Despite an apparent endeavour to not celebrate victory, the War Memorial can be guilty of celebrating – or at least assuming the necessity of – the act of war itself. Parts of the memorial are like a fun park. You can [in the Memorial’s Discovery Zone] be in the trenches, in a navy ship’s bridge, and watch a spectacular Peter Jackson-produced short film about fighter pilots in WWI. It’s shamelessly loud, exciting, fun and gung-ho. It’s hard not to see it as a kind of imprinting … While victory is not directly exalted, it seems the message is that war can be ok. If you win. Even if you die and win you can find honour. Dead losers stay silent in their unmarked graves.
T]he blandness of the presentation [‘Hands on History with the Memorial’s education team] reflected the War Memorial’s riding rules for talking to children. The short version of this is ‘age-appropriateness’. Depending on the age of the audience, this policy might justify not dwelling on the effects of bombing and it might mean presenting the death of aircrew as ‘did not come back’ rather than ‘incinerated’ or ‘riddled with anti-aircraft fire’ or ‘hosed out of the gun turret by ground crew on return to base’. But ‘age-appropriateness’ doesn’t excuse the one-sidedness of presentations like this. Casualty figures for Allied bomber aircrew are indeed horrendous. Nevertheless, developing a theme about the dangers of aircrew ‘jobs’, even to the extent of recognising that people can get killed doing them, without mentioning that many, many more people get killed on the ground, in circumstances that are just as horrible, is pulling an awfully big punch.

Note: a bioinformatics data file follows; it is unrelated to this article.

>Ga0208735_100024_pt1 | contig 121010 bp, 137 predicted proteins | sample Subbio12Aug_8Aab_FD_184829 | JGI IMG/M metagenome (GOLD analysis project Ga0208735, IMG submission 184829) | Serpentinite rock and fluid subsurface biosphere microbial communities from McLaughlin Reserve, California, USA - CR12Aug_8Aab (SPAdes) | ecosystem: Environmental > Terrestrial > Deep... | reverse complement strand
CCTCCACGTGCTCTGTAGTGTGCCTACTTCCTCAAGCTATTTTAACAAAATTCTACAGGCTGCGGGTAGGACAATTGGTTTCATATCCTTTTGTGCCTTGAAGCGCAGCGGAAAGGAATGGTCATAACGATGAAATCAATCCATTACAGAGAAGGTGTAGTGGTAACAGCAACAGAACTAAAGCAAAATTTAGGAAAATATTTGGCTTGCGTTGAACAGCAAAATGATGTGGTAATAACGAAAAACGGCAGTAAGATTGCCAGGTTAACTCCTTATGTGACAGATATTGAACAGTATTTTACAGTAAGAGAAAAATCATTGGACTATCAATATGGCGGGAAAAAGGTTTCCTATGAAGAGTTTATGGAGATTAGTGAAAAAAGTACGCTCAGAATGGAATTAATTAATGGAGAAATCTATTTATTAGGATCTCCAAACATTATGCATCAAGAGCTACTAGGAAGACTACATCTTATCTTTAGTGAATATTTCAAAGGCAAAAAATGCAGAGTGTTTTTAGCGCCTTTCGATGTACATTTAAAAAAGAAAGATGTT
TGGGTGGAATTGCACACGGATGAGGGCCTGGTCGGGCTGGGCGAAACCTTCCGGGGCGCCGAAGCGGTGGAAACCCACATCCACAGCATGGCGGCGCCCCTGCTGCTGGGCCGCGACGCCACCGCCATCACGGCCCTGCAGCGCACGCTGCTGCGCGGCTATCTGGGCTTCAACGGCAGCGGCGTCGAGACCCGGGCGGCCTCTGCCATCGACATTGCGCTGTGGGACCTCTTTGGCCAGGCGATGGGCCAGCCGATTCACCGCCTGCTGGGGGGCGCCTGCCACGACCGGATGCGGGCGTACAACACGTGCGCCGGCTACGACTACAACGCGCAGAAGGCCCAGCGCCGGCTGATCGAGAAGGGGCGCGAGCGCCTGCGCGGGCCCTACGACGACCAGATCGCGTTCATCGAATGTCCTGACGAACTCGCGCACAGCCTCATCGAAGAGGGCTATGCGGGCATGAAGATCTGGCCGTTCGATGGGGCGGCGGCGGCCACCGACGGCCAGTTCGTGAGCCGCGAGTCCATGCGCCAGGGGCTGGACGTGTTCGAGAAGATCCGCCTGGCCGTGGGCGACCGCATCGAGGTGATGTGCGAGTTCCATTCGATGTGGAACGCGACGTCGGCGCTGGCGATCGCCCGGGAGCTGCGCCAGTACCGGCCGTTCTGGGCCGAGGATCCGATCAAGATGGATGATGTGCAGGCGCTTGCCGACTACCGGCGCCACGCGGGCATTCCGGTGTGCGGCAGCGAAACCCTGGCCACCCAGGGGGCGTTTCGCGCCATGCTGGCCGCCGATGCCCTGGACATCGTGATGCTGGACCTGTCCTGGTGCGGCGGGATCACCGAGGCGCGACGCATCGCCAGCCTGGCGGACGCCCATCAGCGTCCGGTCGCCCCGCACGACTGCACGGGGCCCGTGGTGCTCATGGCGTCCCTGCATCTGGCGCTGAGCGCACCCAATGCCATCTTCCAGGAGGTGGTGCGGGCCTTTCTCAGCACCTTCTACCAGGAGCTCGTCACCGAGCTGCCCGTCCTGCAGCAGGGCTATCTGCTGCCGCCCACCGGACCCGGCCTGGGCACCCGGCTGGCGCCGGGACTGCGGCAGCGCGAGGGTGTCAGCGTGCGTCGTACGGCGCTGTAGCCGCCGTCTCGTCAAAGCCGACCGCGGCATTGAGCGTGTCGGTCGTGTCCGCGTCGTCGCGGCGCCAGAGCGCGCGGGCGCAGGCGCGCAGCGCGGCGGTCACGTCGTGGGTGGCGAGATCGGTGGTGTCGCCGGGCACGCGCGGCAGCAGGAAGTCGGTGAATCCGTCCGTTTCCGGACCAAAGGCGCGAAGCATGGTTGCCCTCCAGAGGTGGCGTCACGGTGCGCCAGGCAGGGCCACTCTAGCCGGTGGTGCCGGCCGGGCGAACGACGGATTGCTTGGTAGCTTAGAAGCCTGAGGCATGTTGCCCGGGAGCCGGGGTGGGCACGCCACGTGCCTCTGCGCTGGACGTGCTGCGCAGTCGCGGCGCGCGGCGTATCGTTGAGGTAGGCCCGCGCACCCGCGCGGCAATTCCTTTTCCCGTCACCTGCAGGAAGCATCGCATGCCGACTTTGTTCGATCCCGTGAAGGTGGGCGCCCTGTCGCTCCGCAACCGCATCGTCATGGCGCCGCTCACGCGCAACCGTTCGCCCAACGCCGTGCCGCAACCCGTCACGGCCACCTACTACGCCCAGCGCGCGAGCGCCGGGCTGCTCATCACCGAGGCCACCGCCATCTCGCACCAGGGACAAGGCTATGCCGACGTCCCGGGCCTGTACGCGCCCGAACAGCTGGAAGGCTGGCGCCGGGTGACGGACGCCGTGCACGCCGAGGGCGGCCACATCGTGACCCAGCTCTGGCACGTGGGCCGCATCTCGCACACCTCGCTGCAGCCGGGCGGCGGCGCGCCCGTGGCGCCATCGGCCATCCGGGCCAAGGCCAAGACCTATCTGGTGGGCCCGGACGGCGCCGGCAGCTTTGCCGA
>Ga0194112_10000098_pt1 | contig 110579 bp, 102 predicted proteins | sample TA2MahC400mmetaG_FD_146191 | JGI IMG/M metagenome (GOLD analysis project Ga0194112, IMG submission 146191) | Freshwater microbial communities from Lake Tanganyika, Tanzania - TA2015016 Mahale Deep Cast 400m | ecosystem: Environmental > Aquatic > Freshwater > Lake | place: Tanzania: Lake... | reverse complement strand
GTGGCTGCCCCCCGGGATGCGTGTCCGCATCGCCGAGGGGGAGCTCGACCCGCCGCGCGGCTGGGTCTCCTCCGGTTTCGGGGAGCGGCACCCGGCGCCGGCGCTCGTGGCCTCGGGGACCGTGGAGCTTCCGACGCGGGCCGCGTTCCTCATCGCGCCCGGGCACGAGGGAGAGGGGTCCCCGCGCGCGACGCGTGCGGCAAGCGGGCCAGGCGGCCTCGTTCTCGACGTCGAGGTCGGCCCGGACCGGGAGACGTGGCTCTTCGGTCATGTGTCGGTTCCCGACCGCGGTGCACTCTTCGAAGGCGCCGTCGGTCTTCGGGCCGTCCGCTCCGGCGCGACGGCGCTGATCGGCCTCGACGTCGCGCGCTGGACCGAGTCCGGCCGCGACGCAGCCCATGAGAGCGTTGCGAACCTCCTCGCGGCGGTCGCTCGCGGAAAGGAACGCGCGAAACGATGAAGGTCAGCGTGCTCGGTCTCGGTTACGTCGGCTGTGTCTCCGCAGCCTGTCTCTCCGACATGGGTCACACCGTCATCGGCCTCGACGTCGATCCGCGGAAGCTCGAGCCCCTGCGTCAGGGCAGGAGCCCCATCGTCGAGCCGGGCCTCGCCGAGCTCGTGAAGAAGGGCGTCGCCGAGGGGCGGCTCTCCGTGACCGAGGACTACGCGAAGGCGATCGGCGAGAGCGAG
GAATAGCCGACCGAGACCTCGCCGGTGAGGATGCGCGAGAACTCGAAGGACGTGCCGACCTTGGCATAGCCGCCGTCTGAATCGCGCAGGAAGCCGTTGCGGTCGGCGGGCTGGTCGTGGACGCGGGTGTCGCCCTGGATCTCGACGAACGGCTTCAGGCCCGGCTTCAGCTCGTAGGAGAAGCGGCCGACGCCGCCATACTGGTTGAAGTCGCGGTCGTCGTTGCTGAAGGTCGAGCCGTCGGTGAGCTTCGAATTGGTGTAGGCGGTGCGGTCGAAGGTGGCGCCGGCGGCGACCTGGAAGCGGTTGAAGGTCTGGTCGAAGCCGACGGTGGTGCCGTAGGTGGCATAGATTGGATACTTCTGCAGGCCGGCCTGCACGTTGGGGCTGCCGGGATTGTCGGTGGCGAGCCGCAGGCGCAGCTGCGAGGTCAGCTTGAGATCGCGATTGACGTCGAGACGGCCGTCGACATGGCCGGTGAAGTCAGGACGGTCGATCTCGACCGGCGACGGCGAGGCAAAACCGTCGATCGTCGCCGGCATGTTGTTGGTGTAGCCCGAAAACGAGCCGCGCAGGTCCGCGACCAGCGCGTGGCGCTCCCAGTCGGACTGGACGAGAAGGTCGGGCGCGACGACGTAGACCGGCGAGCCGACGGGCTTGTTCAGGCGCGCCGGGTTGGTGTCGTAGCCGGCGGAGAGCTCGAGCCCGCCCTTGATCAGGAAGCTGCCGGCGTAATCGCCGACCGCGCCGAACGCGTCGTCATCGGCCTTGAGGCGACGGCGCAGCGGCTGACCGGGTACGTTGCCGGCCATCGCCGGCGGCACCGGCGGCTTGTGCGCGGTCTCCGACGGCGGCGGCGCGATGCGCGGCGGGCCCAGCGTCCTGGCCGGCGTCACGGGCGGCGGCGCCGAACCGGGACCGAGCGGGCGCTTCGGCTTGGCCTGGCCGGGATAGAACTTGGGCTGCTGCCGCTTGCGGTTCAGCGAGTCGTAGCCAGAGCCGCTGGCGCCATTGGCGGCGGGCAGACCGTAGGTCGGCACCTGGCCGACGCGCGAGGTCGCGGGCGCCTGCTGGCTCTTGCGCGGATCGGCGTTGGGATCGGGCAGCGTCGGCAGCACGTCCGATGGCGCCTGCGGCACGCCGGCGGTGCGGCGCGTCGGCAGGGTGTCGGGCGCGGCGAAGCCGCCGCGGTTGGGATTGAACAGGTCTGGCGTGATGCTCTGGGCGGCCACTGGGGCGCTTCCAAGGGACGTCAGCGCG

Two-up rules on the Memorial’s ‘Remembering with kids’ page (AWM)
The Discovery Zone has closed permanently but the Memorial’s website resources for children hold the line until a replacement display is inaugurated as part of the Memorial’s big build. What there is on the website suggests the tradition of sanitisation will continue. There is a recipe for Anzac biscuits, a gunfire breakfast and bully beef, an ‘understanding Gallipoli’ module, the history and rules of two-up, highlights from classic Anzac Day football matches, Anzac Day themed origami, and photographs of family members wearing their war medals.